Considering that the songs were recorded while being written, the eight tracks here sound amazingly arranged. Tightly-strung guitars with pure, pristine sounds ring into your ears from both speakers and, even though the melodies are not obvious after three listens, you are lulled into the song's musical mysteries. Trick Bird, for instance, features an intriguing Japanese-sounding string instrument (is it the Shinai reed listed in the credit?) which only begins when the refrain is sung. The refrain is catchy and will play in your mind for days. A buzzing feedback-drenched guitar counterpoints the subtler instruments.
Filled with treated piano, Turkish violin, wurlitzer, Casio and banjo, each track is an ear-opening exercise of interweaving sounds. More percussion follows on Apple, a track seemingly built from a chant. Rutili's lyrics are fragmented. They deliver tiny snapshots, not full frames. The long Sawtooth Sung A Cheater's Song has a bluesy beginning and, while the song seems to end in the fifth minute, the band jams on for another three minutes, adding on more percussion, electronics and even an ethnic chant. The title track has the band in their element, a 15-minute instrumental jam.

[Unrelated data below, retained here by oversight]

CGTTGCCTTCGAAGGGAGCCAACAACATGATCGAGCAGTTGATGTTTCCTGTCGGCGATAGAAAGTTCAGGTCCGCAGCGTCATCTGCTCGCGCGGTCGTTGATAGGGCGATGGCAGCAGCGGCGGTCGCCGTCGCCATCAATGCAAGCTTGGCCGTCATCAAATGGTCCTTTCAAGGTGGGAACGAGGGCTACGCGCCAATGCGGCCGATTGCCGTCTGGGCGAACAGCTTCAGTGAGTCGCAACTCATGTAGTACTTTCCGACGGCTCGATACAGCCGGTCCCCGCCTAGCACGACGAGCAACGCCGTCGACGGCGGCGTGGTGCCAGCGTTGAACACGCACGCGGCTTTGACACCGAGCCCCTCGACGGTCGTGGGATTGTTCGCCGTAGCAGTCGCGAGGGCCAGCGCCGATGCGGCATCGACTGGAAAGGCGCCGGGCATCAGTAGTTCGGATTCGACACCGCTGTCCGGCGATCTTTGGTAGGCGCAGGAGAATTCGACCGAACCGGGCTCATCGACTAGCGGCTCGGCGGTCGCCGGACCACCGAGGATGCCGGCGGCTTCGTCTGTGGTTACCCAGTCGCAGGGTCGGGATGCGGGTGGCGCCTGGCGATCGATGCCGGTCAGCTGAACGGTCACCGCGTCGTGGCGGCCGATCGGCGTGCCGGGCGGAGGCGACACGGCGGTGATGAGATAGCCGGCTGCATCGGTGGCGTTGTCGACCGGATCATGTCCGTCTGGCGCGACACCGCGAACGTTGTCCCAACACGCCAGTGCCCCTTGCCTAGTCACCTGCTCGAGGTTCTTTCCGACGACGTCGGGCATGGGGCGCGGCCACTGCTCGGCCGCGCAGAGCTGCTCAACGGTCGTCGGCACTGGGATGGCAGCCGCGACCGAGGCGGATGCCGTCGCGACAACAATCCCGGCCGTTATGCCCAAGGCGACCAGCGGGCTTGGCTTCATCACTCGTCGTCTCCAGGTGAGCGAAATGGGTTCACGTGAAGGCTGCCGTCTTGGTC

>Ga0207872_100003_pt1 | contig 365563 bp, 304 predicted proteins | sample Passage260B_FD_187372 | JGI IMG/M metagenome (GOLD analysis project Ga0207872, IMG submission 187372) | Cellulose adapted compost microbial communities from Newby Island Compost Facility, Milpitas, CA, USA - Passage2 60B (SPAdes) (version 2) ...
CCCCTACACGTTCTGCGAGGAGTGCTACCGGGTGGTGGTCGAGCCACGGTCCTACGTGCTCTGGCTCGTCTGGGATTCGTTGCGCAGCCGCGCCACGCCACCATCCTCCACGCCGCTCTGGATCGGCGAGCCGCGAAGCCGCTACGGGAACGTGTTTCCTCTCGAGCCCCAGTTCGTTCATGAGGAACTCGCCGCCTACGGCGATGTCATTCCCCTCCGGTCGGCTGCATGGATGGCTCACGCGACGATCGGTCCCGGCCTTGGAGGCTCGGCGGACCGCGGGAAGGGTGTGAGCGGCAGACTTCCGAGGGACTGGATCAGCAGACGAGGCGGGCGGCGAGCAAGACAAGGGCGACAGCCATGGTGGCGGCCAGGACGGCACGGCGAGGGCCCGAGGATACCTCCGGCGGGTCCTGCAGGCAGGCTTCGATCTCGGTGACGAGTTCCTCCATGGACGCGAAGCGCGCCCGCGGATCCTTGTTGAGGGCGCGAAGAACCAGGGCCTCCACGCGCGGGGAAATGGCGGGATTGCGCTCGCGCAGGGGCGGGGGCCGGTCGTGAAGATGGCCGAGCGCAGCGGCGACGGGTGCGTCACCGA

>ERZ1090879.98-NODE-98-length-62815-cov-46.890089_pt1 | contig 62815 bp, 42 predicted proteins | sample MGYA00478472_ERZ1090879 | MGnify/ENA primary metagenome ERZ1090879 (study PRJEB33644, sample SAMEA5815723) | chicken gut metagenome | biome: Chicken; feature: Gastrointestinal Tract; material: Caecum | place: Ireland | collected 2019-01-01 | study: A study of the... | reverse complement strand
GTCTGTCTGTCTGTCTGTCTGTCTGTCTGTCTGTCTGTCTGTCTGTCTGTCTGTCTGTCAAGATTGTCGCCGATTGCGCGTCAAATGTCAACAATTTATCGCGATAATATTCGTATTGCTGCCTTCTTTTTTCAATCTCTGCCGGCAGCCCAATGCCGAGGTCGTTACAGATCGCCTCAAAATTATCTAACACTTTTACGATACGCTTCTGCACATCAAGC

and Ben Massarella, as the core group, Jim Becker and Joe Adamik round
up the current quartet. Everyone plays almost everything. The members
interchange as much as the music interweaves. It's a sonic tapestry which
we once called the blues. (7.5) - Philip Cheah
Long out of print (original pressings were going for US$100 and up on halfdotcom) the soundtrack to the underrated 1985 sex comedy finds producer/artist Dave Edmunds bringing out the best in performers like Jeff Beck ("Sleepwalk") and Clarence Clemons (a tough "Peter Gunn Theme"). Elsewhere, Carl Perkins revisits his Sun classics "Blue Suede Shoes" and "Honey Don't" with a vengeance, George Harrison contributes a rare Bob Dylan tune, "l Don't Want to Do It" (it could be the ex-Beatle's best track of the '80s).
Plant-led Crawling King Snakes, attacking Charlie Rich's "Philadelphia
Baby," tops anything on his Honeydrippers album. Willie Nelson's "Love
Me Tender" is even more poignant without movie footage of Beulah Ballbricker